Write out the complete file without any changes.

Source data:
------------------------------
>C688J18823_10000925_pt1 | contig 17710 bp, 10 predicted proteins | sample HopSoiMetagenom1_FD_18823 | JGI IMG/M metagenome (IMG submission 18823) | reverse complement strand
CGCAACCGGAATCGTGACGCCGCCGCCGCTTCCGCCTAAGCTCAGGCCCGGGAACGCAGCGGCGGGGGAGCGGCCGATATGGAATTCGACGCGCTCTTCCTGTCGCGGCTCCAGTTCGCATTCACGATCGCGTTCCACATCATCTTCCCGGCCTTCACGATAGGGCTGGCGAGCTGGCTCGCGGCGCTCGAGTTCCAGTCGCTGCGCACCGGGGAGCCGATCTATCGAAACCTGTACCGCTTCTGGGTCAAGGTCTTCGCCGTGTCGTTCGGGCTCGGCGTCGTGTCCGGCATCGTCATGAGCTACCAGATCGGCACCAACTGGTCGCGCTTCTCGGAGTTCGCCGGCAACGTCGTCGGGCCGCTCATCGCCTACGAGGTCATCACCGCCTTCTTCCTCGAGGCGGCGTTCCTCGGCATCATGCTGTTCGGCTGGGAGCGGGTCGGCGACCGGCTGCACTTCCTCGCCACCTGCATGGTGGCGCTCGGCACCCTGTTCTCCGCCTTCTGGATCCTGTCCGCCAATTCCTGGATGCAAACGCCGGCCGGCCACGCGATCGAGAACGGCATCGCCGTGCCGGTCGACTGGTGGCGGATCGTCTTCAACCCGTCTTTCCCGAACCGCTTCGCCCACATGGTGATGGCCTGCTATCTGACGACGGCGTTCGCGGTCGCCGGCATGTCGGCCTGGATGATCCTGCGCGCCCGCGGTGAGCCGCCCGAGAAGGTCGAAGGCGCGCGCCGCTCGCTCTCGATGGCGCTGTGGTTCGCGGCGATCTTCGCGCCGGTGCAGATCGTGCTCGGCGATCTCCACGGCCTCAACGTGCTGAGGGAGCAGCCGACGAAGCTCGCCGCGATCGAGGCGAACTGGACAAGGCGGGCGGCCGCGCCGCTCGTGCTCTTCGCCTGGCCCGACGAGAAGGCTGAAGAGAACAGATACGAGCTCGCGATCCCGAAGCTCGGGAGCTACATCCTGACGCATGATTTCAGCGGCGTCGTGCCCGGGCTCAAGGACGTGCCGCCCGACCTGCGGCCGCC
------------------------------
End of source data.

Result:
>C688J18823_10000925_pt1 | contig 17710 bp, 10 predicted proteins | sample HopSoiMetagenom1_FD_18823 | JGI IMG/M metagenome (IMG submission 18823) | reverse complement strand
CGCAACCGGAATCGTGACGCCGCCGCCGCTTCCGCCTAAGCTCAGGCCCGGGAACGCAGCGGCGGGGGAGCGGCCGATATGGAATTCGACGCGCTCTTCCTGTCGCGGCTCCAGTTCGCATTCACGATCGCGTTCCACATCATCTTCCCGGCCTTCACGATAGGGCTGGCGAGCTGGCTCGCGGCGCTCGAGTTCCAGTCGCTGCGCACCGGGGAGCCGATCTATCGAAACCTGTACCGCTTCTGGGTCAAGGTCTTCGCCGTGTCGTTCGGGCTCGGCGTCGTGTCCGGCATCGTCATGAGCTACCAGATCGGCACCAACTGGTCGCGCTTCTCGGAGTTCGCCGGCAACGTCGTCGGGCCGCTCATCGCCTACGAGGTCATCACCGCCTTCTTCCTCGAGGCGGCGTTCCTCGGCATCATGCTGTTCGGCTGGGAGCGGGTCGGCGACCGGCTGCACTTCCTCGCCACCTGCATGGTGGCGCTCGGCACCCTGTTCTCCGCCTTCTGGATCCTGTCCGCCAATTCCTGGATGCAAACGCCGGCCGGCCACGCGATCGAGAACGGCATCGCCGTGCCGGTCGACTGGTGGCGGATCGTCTTCAACCCGTCTTTCCCGAACCGCTTCGCCCACATGGTGATGGCCTGCTATCTGACGACGGCGTTCGCGGTCGCCGGCATGTCGGCCTGGATGATCCTGCGCGCCCGCGGTGAGCCGCCCGAGAAGGTCGAAGGCGCGCGCCGCTCGCTCTCGATGGCGCTGTGGTTCGCGGCGATCTTCGCGCCGGTGCAGATCGTGCTCGGCGATCTCCACGGCCTCAACGTGCTGAGGGAGCAGCCGACGAAGCTCGCCGCGATCGAGGCGAACTGGACAAGGCGGGCGGCCGCGCCGCTCGTGCTCTTCGCCTGGCCCGACGAGAAGGCTGAAGAGAACAGATACGAGCTCGCGATCCCGAAGCTCGGGAGCTACATCCTGACGCATGATTTCAGCGGCGTCGTGCCCGGGCTCAAGGACGTGCCGCCCGACCTGCGGCCGCC